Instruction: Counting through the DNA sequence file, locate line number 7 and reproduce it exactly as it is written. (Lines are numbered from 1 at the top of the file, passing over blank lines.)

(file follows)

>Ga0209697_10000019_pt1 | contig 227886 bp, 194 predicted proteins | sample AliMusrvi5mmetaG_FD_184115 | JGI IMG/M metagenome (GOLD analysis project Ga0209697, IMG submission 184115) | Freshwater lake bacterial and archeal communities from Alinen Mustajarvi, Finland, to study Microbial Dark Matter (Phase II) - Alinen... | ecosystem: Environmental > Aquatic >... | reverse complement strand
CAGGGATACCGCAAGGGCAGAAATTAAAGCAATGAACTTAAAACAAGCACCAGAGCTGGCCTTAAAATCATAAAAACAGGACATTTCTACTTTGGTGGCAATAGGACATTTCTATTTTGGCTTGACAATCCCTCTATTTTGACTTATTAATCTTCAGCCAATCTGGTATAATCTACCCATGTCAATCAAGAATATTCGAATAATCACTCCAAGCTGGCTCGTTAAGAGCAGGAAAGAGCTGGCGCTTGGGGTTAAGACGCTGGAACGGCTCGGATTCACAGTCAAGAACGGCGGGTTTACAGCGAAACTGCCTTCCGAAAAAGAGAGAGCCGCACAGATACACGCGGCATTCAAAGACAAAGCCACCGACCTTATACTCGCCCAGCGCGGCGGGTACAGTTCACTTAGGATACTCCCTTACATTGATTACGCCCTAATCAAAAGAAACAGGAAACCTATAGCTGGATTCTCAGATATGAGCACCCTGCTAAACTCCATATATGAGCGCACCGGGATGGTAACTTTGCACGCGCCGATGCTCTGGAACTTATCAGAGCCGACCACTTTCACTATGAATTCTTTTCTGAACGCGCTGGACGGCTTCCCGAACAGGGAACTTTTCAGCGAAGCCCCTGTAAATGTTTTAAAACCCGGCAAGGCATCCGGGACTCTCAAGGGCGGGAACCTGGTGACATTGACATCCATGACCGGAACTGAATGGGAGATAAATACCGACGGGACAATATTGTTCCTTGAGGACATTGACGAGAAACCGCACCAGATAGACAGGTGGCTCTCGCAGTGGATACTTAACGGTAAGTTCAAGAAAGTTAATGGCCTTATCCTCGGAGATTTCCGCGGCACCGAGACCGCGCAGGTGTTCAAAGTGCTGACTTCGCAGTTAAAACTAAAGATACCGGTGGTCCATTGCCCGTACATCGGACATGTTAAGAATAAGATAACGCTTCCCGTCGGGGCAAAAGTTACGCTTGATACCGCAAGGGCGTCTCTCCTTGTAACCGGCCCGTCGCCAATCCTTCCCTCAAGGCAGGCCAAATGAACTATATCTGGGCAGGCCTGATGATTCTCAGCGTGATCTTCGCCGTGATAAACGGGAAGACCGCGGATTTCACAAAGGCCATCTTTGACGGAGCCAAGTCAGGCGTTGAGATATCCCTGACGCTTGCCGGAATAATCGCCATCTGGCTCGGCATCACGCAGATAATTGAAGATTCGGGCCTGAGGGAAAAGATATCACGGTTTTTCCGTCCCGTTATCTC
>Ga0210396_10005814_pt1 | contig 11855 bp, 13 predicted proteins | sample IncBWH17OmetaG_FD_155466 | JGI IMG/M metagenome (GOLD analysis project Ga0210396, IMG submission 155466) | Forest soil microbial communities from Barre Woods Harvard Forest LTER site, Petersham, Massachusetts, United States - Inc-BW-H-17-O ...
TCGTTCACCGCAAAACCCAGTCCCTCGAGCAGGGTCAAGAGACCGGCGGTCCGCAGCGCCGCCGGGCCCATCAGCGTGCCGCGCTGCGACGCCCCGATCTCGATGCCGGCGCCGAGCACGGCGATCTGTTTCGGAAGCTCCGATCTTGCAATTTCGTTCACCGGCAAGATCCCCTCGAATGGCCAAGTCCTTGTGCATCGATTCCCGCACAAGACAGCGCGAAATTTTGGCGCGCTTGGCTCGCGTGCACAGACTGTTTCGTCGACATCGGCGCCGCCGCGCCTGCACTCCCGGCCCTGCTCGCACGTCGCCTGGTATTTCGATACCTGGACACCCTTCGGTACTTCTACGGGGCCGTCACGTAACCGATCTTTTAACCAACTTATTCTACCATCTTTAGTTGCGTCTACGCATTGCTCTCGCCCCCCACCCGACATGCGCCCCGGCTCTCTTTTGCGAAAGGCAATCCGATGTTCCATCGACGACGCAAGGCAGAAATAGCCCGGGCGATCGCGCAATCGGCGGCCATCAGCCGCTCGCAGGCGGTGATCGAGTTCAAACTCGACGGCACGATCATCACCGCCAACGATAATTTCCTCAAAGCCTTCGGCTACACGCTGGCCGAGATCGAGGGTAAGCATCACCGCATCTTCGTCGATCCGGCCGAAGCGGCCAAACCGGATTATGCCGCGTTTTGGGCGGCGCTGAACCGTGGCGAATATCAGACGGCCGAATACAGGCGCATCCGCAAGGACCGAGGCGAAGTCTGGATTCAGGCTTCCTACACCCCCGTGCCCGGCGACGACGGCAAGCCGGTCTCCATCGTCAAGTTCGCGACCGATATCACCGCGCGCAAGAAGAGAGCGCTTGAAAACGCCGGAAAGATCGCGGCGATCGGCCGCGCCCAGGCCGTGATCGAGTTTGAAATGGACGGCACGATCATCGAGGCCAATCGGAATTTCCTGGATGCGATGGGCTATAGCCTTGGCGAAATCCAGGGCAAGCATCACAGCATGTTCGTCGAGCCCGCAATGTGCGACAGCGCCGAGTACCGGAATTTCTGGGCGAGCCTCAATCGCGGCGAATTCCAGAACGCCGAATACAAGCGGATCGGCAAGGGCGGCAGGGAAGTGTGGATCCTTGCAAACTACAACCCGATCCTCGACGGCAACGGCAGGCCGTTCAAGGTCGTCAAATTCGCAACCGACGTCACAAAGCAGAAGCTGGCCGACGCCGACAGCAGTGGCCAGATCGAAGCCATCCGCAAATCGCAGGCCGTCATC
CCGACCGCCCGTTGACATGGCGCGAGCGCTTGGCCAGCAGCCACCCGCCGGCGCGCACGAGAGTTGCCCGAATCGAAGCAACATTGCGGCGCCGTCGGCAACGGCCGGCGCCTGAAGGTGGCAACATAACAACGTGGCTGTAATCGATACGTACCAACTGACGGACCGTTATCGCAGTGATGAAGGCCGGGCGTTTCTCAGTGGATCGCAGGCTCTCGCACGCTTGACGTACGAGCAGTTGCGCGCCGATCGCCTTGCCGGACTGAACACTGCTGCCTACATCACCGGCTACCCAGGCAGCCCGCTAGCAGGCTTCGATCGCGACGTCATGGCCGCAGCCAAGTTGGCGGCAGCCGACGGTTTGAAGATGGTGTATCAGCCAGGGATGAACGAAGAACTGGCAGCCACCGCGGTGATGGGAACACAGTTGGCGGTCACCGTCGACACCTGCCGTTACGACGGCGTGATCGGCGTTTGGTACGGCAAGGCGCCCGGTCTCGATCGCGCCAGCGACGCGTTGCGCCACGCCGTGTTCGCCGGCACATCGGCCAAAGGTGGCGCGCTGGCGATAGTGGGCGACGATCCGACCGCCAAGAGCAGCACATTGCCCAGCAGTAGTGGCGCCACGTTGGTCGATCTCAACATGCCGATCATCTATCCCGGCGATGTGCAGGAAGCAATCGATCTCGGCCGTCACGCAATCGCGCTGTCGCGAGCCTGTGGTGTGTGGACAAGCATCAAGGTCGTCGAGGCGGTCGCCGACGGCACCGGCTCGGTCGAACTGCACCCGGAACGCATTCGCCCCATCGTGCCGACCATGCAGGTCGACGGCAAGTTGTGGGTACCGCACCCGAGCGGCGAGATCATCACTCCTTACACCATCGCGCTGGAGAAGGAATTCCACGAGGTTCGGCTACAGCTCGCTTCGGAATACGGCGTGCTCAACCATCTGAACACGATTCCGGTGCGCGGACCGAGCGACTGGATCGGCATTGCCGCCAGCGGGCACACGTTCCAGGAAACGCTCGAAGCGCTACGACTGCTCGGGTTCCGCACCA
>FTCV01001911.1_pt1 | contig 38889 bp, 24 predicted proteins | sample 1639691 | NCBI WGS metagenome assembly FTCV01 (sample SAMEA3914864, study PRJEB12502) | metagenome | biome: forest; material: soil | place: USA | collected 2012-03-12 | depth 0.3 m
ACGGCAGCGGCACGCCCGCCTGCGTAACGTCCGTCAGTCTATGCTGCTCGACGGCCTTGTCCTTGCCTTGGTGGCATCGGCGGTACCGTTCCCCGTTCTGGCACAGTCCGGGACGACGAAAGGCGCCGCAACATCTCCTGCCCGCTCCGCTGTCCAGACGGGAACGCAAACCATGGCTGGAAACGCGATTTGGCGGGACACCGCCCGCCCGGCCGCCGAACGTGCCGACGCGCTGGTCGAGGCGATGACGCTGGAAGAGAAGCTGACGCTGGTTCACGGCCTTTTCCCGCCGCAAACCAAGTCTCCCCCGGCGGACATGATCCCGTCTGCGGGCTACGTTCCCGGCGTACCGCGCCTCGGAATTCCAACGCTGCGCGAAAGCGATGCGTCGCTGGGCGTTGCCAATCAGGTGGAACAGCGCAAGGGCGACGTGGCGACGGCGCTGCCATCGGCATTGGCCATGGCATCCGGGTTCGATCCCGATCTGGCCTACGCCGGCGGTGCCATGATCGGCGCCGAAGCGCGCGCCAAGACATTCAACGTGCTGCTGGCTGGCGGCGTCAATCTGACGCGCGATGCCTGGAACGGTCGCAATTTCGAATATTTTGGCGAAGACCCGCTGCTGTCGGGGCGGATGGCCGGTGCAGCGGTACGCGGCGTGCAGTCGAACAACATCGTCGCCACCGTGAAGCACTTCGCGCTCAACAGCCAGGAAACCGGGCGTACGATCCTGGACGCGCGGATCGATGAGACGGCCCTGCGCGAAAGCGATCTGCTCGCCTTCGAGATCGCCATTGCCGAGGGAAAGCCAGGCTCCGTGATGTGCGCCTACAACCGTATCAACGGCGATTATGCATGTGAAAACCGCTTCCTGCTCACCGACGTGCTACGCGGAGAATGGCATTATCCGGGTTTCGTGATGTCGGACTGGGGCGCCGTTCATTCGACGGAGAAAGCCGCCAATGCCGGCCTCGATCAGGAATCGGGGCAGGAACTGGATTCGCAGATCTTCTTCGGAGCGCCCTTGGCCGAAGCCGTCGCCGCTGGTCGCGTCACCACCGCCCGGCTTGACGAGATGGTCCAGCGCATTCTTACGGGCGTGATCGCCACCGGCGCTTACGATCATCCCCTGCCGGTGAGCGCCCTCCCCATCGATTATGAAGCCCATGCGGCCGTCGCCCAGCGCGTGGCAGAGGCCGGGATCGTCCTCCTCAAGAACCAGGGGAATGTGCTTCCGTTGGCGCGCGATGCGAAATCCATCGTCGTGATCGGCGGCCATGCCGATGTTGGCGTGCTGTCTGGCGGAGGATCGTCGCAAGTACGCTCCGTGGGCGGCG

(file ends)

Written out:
ACGGCAGCGGCACGCCCGCCTGCGTAACGTCCGTCAGTCTATGCTGCTCGACGGCCTTGTCCTTGCCTTGGTGGCATCGGCGGTACCGTTCCCCGTTCTGGCACAGTCCGGGACGACGAAAGGCGCCGCAACATCTCCTGCCCGCTCCGCTGTCCAGACGGGAACGCAAACCATGGCTGGAAACGCGATTTGGCGGGACACCGCCCGCCCGGCCGCCGAACGTGCCGACGCGCTGGTCGAGGCGATGACGCTGGAAGAGAAGCTGACGCTGGTTCACGGCCTTTTCCCGCCGCAAACCAAGTCTCCCCCGGCGGACATGATCCCGTCTGCGGGCTACGTTCCCGGCGTACCGCGCCTCGGAATTCCAACGCTGCGCGAAAGCGATGCGTCGCTGGGCGTTGCCAATCAGGTGGAACAGCGCAAGGGCGACGTGGCGACGGCGCTGCCATCGGCATTGGCCATGGCATCCGGGTTCGATCCCGATCTGGCCTACGCCGGCGGTGCCATGATCGGCGCCGAAGCGCGCGCCAAGACATTCAACGTGCTGCTGGCTGGCGGCGTCAATCTGACGCGCGATGCCTGGAACGGTCGCAATTTCGAATATTTTGGCGAAGACCCGCTGCTGTCGGGGCGGATGGCCGGTGCAGCGGTACGCGGCGTGCAGTCGAACAACATCGTCGCCACCGTGAAGCACTTCGCGCTCAACAGCCAGGAAACCGGGCGTACGATCCTGGACGCGCGGATCGATGAGACGGCCCTGCGCGAAAGCGATCTGCTCGCCTTCGAGATCGCCATTGCCGAGGGAAAGCCAGGCTCCGTGATGTGCGCCTACAACCGTATCAACGGCGATTATGCATGTGAAAACCGCTTCCTGCTCACCGACGTGCTACGCGGAGAATGGCATTATCCGGGTTTCGTGATGTCGGACTGGGGCGCCGTTCATTCGACGGAGAAAGCCGCCAATGCCGGCCTCGATCAGGAATCGGGGCAGGAACTGGATTCGCAGATCTTCTTCGGAGCGCCCTTGGCCGAAGCCGTCGCCGCTGGTCGCGTCACCACCGCCCGGCTTGACGAGATGGTCCAGCGCATTCTTACGGGCGTGATCGCCACCGGCGCTTACGATCATCCCCTGCCGGTGAGCGCCCTCCCCATCGATTATGAAGCCCATGCGGCCGTCGCCCAGCGCGTGGCAGAGGCCGGGATCGTCCTCCTCAAGAACCAGGGGAATGTGCTTCCGTTGGCGCGCGATGCGAAATCCATCGTCGTGATCGGCGGCCATGCCGATGTTGGCGTGCTGTCTGGCGGAGGATCGTCGCAAGTACGCTCCGTGGGCGGCG